5. under no circumstances

Answer: D

13

Monopolistic competition is similar to

  1. perfect competition because the firms face downward-sloping demand curves and can earn only a normal profit in the long run
  2. pure monopoly because the firms face downward-sloping demand curves and can earn only a normal profit in the long run
  3. perfect competition because the firms face downward-sloping demand curves and similar to pure monopoly in that the firms can earn only a normal profit in the long run
  4. pure monopoly because the firms face downward-sloping demand curves and similar to perfect competition in that the firms can earn only a normal profit in the long run
  5. pure monopoly because the firms face downward-sloping demand curves and can earn an economic profit in the long run

Answer: D

14

In the long run, a monopolistically competitive firm will

  1. produce a greater variety of goods than do firms in other market structures
  2. produce a greater output level than would a perfectly competitive firm
  3. produce where price equals average total cost
  4. earn an economic profit
  5. suffer a loss because of its advertising budget

Answer: C

15

Because of easy entry, monopolistically competitive firms will

  1. produce at the lowest average total cost
  2. charge a price equal to marginal cost
  3. earn no economic profit in the long run
  4. take advantage of all economies of scale
  5. earn no economic profit in the short run

Answer: C

16

In long-run equilibrium, a monopolistically competitive firm will produce

  1. at the minimum average cost
  2. at full capacity
  3. along the downward-sloping portion of its ATC curve
  4. along the upward-sloping portion of its ATC curve
  5. at the minimum of marginal cost

Answer: C

17

In the long run, the output of a monopolistically competitive firm

  1. exceeds that of an otherwise similar perfectly competitive firm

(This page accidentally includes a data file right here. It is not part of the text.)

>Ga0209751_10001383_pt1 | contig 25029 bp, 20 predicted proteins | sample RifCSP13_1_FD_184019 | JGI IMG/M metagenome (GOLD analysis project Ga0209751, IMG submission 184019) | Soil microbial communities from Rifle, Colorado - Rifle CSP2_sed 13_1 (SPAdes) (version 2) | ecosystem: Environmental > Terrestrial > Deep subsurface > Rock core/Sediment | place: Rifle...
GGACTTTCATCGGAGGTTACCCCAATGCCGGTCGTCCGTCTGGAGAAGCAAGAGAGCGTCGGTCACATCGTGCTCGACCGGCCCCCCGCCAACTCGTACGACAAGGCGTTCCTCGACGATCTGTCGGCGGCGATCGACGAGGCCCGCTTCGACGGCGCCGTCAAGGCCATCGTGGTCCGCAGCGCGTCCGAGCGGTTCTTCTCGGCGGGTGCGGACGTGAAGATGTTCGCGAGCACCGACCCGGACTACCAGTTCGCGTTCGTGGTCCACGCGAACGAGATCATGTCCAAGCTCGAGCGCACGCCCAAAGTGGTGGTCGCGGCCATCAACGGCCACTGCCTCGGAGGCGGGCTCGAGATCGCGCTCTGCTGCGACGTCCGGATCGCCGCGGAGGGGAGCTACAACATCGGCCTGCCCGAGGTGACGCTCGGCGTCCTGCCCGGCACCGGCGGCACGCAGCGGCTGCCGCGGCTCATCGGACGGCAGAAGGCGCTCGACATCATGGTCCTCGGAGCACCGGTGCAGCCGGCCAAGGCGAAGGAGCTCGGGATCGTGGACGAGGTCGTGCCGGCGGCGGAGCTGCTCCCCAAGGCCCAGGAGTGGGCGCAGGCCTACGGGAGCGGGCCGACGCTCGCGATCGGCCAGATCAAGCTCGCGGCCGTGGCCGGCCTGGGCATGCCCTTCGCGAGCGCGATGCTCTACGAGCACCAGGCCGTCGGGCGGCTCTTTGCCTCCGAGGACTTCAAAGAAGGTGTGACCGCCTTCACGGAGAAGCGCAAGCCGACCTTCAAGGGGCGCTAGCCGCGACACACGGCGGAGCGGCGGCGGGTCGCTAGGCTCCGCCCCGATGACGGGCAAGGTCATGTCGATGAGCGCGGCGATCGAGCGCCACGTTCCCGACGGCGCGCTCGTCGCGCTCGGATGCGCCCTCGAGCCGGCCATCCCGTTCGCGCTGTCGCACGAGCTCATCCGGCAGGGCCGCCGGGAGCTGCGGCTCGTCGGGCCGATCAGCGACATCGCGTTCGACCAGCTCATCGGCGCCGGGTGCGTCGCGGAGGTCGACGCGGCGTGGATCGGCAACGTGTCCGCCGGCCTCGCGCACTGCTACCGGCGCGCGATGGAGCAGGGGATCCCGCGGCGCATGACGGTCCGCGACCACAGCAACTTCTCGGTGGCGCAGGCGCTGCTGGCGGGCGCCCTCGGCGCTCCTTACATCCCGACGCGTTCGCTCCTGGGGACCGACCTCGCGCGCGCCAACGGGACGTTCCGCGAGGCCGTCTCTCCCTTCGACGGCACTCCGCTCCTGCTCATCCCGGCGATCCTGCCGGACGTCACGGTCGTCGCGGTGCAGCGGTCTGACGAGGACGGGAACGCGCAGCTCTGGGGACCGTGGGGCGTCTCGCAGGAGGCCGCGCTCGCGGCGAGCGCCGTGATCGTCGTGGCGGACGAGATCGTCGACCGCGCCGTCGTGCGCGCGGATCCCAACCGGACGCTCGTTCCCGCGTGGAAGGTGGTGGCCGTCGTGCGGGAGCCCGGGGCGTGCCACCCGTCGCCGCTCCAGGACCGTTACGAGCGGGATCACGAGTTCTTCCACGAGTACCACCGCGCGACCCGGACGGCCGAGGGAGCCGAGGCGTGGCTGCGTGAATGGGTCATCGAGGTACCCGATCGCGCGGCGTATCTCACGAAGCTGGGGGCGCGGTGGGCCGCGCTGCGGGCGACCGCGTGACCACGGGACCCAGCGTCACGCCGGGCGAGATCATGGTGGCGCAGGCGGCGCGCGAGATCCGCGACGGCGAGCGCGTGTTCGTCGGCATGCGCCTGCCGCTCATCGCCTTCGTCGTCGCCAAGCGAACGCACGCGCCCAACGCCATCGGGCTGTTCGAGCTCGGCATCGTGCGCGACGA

2. is less than that of an otherwise similar perfectly competitive firm
  3. is at the point at which LRAC is minimized
  4. equals that of an otherwise similar perfectly competitive firm
  5. is less than that of an otherwise similar monopolist

Answer: B

18

One difference between perfect competition and monopolistic competition is that

  1. in perfect competition, firms cannot earn a long-run economic profit
  2. in perfect competition, firms take full advantage of economies of scale in long-run equilibrium; in monopolistic competition, firms do not
  3. only under perfect competition is there ease of entry and exit
  4. in monopolistic competition, the firm's demand curve is horizontal; in perfect competition, the firm's demand curve slopes downward
  5. in perfect competition, there are many firms; under monopolistic competition, there are few firms

Answer: B

19

Compared to a firm in perfect competition, the monopolistically competitive firm tends to

  1. produce less and charge a higher price
  2. produce less and charge a lower price
  3. produce more and charge a lower price
  4. produce more and charge a higher price
  5. produce the same quantity

Answer: A

20

Excess capacity typically occurs

  1. in the short run in perfect competition
  2. in the short run in monopolistic competition
  3. in long-run equilibrium in perfect competition
  4. in long-run equilibrium in monopolistic competition
  5. usually in markets experiencing an increase in demand

Answer: D

21

Monopolistically competitive firms do not achieve productive efficiency because

  1. entry of firms raises production costs in the long run
  2. barriers to entry allow profit to be earned in the long run
  3. price is greater than marginal cost at the profit maximizing output level
  4. profit is maximized at a quantity where average total cost is not minimized
  5. there is no threat of entry in the long run

Answer: D

22

Which of the following characteristics distinguishes oligopoly from other market structures?

  1. a horizontal demand curve
  2. a downward-sloping demand curve
  3. production of homogeneous outputs
  4. production of differentiated outputs